Chaos Control Mac and iOS App provides a solid, user-friendly way to control projects and tasks.
For about 18 months now, I’ve been working as a Project Manager for a marketing and communications agency. As a Project Manager, you are in charge of many moving parts of jobs day in and day out. It’s organized chaos at its best. One thing that has been a struggle is keeping track of it all with a pen and paper. My employers have been researching a system that will work for project management company-wide, but that doesn’t necessarily help me in the interim. Even though my job doesn’t involve a life or death situation, missing a deadline can me the difference between a happy client and a client pulling their work from us. So, my job really means that I keep the client happy and their business with us over another agency.
I’ve been searching for many months trying to find a suitable option for a project management app that will help me keep track of the multiple aspects of my work projects. The problem I run into is the level of complexity involved with each project and the many layers that are needed to have a complete profile of the project. Chaos Control is a personal project management app for
entrepreneurs and busy people and it works with Mac OS and iOS so that you have 100% coverage while you manage your projects.
Even though I consider myself tech savvy I must admit, I was a bit lost when I opened up the Mac app for Chaos Control. The interface itself is pleasant to look at, clean, and fairly intuitive as far as organization goes. My issue came with where to start. When you open the app for the first time, there are pre-loaded projects and tasks from the developer that are intended to help you learn how to use the app. For me, I prefer to start from scratch.
So, when I cleared out all the temporary projects and tasks, I was left with a blank screen – ready for input. On the left-hand side of the screen, you will see a navigation bar (pictured at right here). Now, without any guidance, I really wasn’t sure where to start. After reading a bit on the Chaos Control website, I discovered that you want to start with the projects tab.
When you click on the Project tab, the first thing you want to do is click on the “+” sign. This gives you the option to either open a Project or a Folder. I quickly discovered that what you want to do is create a Folder first, and then rest the Projects inside of them. The Folders are used to categorize the Projects. Once you have created a Project, then you can add in Tasks for that Project. These tasks are then given start and end dates, which push the information into your Daily Plan, which is another section of the app. Even though there is another way to utilize the organizational functionality of Chaos Control (using Chaos Box), setting up Projects is the best option to get the most out of the project management aspect of this set of apps.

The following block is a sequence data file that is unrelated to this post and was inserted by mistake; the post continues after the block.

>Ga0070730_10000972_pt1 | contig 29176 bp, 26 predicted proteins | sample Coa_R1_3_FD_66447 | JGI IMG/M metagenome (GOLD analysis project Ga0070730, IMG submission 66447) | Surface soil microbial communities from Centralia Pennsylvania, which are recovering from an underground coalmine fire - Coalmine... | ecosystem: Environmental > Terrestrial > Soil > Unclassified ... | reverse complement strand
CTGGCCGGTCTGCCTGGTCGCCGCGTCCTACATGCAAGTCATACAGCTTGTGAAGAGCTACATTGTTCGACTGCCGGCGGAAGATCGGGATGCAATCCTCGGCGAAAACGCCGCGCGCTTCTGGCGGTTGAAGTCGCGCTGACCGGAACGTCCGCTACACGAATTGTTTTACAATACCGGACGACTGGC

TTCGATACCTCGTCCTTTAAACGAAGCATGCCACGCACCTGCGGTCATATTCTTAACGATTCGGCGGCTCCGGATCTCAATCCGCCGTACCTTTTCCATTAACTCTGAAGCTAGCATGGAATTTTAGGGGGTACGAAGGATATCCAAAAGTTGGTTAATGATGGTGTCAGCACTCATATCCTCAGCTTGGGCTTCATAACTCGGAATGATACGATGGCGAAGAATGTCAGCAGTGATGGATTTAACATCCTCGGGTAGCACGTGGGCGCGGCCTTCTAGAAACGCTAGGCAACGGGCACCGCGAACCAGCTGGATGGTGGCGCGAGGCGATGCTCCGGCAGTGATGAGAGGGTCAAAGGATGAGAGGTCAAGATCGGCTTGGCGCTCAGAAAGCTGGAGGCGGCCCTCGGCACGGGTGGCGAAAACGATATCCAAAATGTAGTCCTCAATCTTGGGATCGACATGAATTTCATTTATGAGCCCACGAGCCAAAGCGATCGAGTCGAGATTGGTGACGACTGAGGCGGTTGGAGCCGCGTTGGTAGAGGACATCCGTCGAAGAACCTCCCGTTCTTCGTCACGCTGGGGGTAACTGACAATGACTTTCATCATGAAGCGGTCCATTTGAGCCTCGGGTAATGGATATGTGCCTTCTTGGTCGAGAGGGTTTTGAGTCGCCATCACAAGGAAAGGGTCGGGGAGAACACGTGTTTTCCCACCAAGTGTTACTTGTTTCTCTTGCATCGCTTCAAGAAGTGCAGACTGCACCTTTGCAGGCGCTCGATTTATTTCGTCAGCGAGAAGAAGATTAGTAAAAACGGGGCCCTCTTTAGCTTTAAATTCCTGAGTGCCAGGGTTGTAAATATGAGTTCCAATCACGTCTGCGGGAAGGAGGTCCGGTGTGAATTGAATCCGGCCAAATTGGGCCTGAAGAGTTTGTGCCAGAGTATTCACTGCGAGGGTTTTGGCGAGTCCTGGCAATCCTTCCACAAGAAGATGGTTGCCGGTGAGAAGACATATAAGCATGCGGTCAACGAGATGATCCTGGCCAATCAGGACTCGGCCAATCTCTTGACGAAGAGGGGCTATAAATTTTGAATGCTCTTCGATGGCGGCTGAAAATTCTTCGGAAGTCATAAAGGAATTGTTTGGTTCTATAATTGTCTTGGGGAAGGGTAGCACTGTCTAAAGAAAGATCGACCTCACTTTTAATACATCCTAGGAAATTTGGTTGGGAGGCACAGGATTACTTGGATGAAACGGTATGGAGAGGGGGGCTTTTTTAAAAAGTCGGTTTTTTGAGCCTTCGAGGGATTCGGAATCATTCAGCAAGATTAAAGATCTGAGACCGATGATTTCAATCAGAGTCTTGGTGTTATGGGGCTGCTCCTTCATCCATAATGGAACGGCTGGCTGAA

You can see from the screenshots below, that I used a set of projects as an example for how things lay out inside this section of the app. The first image shows the folders set-up, the second shows a closer look at the Jawbone folder with the four projects I set-up, and the last screenshot shows the tasks set-up for the eBrochure project.
With the task set-up, you have several different options to create details that carry through the entire Chaos Control system. You will see from the image to the right that you can add a Memo, Context, which is sort of like a hashtag, Date, and select whether or not it’s a repeating task.
This really helps define the different elements of a task. The only thing I don’t like about this is that you can only see the Memo when you open this window. All the other pieces of the project or task definition are viewable in the list view, but not the Memo. I’m hoping this is something that will be updated in future versions.
This part of the app confused me at first. I really wasn’t sure what it was used for and just like other parts of the app, there were some pre-defined Contexts included. They look like a Twitter user name “@home”. Basically, when you add a Context to a Project or Task, it’s like adding a Hashtag to a topic on Facebook or Twitter. The app pulls together all elements that have the Context added. For example, if a Project has a Context of @Office, and then you go to the Context screen, any Project or Task that has that applied, will show up in the Context list.
I mentioned earlier that the best way to get the most out of the Chaos Control set of apps is to fully set-up Projects and set Tasks to them. But, as any Project Manager will tell you, sometimes you just need to make a quick note or reminder for yourself and you don’t always have time to set-up a full Project. That’s what Chaos Box is for. The developers put a quick note area into the apps that give you the option to drop moment-to-moment tasks into it. You have the option with these task to go back in and organize them at a later time.
One aspect of Chaos Control I’ve not touched on is its syncing capabilities. The apps use a Cloud sync function to share information between the different app platforms. To use it, you simply create a free account and then log in on whatever devices you want to use. It syncs very quickly and flawlessly.
Chaos Control has a lot of potential and I’m excited to see what future updates may bring. My advice to anyone looking to use this set of apps is to familiarize yourself with the methodology behind how the app works and then start filling in your project information. The app felt a lot more user friendly once I did that. Also, I would recommend using the Mac (or PC) version of the app to set-up Projects and then use the mobile versions to keep track of your tasks.
Chaos Control is a really nice, clean set of apps that give you the option to take control of the chaos in your life.
DOWNLOAD – Chaos Control – $4.99 – iOS
DOWNLOAD – Chaos Control – $24.99 – Mac